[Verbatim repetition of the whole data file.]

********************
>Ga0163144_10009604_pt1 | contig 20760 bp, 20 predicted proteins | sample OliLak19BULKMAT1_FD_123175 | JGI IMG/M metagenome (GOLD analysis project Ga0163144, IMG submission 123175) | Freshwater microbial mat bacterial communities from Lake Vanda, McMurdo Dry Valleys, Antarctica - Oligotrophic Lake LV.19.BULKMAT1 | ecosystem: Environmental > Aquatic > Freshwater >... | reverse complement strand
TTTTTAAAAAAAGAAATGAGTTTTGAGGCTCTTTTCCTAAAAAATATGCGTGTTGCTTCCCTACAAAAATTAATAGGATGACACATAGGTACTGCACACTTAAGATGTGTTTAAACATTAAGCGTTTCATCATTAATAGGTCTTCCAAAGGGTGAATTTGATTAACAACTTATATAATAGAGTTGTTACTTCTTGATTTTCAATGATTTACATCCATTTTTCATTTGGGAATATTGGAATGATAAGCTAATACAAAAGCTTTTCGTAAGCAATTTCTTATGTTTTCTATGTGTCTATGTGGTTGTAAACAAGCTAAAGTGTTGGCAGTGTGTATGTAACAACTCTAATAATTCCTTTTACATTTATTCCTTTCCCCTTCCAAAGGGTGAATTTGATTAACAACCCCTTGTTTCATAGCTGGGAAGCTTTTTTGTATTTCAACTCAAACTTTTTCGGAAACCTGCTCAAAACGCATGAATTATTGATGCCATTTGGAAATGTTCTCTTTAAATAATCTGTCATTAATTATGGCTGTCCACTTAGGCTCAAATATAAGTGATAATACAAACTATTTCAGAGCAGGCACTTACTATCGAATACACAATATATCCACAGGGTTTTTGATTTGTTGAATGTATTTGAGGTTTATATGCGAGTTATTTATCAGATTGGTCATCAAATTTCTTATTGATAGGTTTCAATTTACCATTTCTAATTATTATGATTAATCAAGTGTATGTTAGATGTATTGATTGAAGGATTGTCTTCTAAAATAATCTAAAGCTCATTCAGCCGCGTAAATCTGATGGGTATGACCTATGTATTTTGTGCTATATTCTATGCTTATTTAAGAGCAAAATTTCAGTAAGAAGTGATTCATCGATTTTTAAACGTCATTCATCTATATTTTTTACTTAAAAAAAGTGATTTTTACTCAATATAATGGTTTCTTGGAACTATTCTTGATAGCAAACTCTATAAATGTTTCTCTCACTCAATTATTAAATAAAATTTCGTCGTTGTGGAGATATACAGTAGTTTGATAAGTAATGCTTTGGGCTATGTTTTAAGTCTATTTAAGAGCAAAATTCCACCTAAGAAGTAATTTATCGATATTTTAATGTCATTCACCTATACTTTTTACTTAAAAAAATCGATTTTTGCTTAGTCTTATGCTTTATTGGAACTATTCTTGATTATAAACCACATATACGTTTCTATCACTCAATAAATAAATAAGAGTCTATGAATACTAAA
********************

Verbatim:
>Ga0163144_10009604_pt1 | contig 20760 bp, 20 predicted proteins | sample OliLak19BULKMAT1_FD_123175 | JGI IMG/M metagenome (GOLD analysis project Ga0163144, IMG submission 123175) | Freshwater microbial mat bacterial communities from Lake Vanda, McMurdo Dry Valleys, Antarctica - Oligotrophic Lake LV.19.BULKMAT1 | ecosystem: Environmental > Aquatic > Freshwater >... | reverse complement strand
TTTTTAAAAAAAGAAATGAGTTTTGAGGCTCTTTTCCTAAAAAATATGCGTGTTGCTTCCCTACAAAAATTAATAGGATGACACATAGGTACTGCACACTTAAGATGTGTTTAAACATTAAGCGTTTCATCATTAATAGGTCTTCCAAAGGGTGAATTTGATTAACAACTTATATAATAGAGTTGTTACTTCTTGATTTTCAATGATTTACATCCATTTTTCATTTGGGAATATTGGAATGATAAGCTAATACAAAAGCTTTTCGTAAGCAATTTCTTATGTTTTCTATGTGTCTATGTGGTTGTAAACAAGCTAAAGTGTTGGCAGTGTGTATGTAACAACTCTAATAATTCCTTTTACATTTATTCCTTTCCCCTTCCAAAGGGTGAATTTGATTAACAACCCCTTGTTTCATAGCTGGGAAGCTTTTTTGTATTTCAACTCAAACTTTTTCGGAAACCTGCTCAAAACGCATGAATTATTGATGCCATTTGGAAATGTTCTCTTTAAATAATCTGTCATTAATTATGGCTGTCCACTTAGGCTCAAATATAAGTGATAATACAAACTATTTCAGAGCAGGCACTTACTATCGAATACACAATATATCCACAGGGTTTTTGATTTGTTGAATGTATTTGAGGTTTATATGCGAGTTATTTATCAGATTGGTCATCAAATTTCTTATTGATAGGTTTCAATTTACCATTTCTAATTATTATGATTAATCAAGTGTATGTTAGATGTATTGATTGAAGGATTGTCTTCTAAAATAATCTAAAGCTCATTCAGCCGCGTAAATCTGATGGGTATGACCTATGTATTTTGTGCTATATTCTATGCTTATTTAAGAGCAAAATTTCAGTAAGAAGTGATTCATCGATTTTTAAACGTCATTCATCTATATTTTTTACTTAAAAAAAGTGATTTTTACTCAATATAATGGTTTCTTGGAACTATTCTTGATAGCAAACTCTATAAATGTTTCTCTCACTCAATTATTAAATAAAATTTCGTCGTTGTGGAGATATACAGTAGTTTGATAAGTAATGCTTTGGGCTATGTTTTAAGTCTATTTAAGAGCAAAATTCCACCTAAGAAGTAATTTATCGATATTTTAATGTCATTCACCTATACTTTTTACTTAAAAAAATCGATTTTTGCTTAGTCTTATGCTTTATTGGAACTATTCTTGATTATAAACCACATATACGTTTCTATCACTCAATAAATAAATAAGAGTCTATGAATACTAAA